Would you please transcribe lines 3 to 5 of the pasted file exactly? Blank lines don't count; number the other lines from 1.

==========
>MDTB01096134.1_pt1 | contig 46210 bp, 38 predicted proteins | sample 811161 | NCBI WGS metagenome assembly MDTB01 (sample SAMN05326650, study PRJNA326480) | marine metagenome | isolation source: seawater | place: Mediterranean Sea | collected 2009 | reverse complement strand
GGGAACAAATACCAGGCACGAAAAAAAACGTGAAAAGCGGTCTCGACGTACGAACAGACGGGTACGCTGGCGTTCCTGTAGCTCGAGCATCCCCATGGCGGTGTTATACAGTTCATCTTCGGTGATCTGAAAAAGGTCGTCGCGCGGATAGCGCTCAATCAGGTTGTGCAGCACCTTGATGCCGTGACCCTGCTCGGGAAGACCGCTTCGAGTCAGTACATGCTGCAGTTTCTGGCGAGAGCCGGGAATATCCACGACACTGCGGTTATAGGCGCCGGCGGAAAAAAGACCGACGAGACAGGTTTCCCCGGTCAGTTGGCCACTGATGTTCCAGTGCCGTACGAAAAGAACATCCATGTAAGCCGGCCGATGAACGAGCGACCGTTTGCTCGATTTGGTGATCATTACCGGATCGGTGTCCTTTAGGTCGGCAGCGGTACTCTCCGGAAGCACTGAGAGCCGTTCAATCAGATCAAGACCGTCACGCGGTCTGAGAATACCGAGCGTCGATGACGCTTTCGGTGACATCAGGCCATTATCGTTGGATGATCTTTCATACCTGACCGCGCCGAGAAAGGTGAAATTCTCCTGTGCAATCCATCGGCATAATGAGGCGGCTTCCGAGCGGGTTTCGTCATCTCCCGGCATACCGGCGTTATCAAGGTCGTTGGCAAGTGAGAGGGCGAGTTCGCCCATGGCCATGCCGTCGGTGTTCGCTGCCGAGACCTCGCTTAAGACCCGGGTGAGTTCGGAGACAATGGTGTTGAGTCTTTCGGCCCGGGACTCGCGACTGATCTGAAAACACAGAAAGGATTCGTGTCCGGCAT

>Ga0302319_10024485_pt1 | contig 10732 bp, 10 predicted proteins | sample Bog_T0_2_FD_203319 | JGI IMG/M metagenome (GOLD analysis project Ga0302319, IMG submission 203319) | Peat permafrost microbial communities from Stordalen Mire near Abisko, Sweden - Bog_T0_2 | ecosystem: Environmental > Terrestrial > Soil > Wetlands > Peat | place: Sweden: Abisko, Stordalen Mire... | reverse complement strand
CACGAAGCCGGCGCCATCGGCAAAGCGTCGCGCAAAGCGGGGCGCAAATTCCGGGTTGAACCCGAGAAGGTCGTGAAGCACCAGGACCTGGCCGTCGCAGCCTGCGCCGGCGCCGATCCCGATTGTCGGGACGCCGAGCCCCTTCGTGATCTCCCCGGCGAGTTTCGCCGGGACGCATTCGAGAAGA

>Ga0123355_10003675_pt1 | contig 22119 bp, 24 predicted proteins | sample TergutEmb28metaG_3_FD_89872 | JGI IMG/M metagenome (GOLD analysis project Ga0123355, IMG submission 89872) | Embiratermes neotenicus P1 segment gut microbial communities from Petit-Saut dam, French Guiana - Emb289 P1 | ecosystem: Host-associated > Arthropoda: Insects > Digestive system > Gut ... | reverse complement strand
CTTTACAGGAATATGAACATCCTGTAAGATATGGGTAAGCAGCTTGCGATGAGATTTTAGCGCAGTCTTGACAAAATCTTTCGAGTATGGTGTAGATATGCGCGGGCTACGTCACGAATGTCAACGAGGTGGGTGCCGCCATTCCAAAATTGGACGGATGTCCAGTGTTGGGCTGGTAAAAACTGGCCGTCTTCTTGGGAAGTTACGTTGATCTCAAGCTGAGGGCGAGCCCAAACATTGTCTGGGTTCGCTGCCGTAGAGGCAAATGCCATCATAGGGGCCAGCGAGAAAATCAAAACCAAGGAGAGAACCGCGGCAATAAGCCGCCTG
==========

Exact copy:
>Ga0302319_10024485_pt1 | contig 10732 bp, 10 predicted proteins | sample Bog_T0_2_FD_203319 | JGI IMG/M metagenome (GOLD analysis project Ga0302319, IMG submission 203319) | Peat permafrost microbial communities from Stordalen Mire near Abisko, Sweden - Bog_T0_2 | ecosystem: Environmental > Terrestrial > Soil > Wetlands > Peat | place: Sweden: Abisko, Stordalen Mire... | reverse complement strand
CACGAAGCCGGCGCCATCGGCAAAGCGTCGCGCAAAGCGGGGCGCAAATTCCGGGTTGAACCCGAGAAGGTCGTGAAGCACCAGGACCTGGCCGTCGCAGCCTGCGCCGGCGCCGATCCCGATTGTCGGGACGCCGAGCCCCTTCGTGATCTCCCCGGCGAGTTTCGCCGGGACGCATTCGAGAAGA

>Ga0123355_10003675_pt1 | contig 22119 bp, 24 predicted proteins | sample TergutEmb28metaG_3_FD_89872 | JGI IMG/M metagenome (GOLD analysis project Ga0123355, IMG submission 89872) | Embiratermes neotenicus P1 segment gut microbial communities from Petit-Saut dam, French Guiana - Emb289 P1 | ecosystem: Host-associated > Arthropoda: Insects > Digestive system > Gut ... | reverse complement strand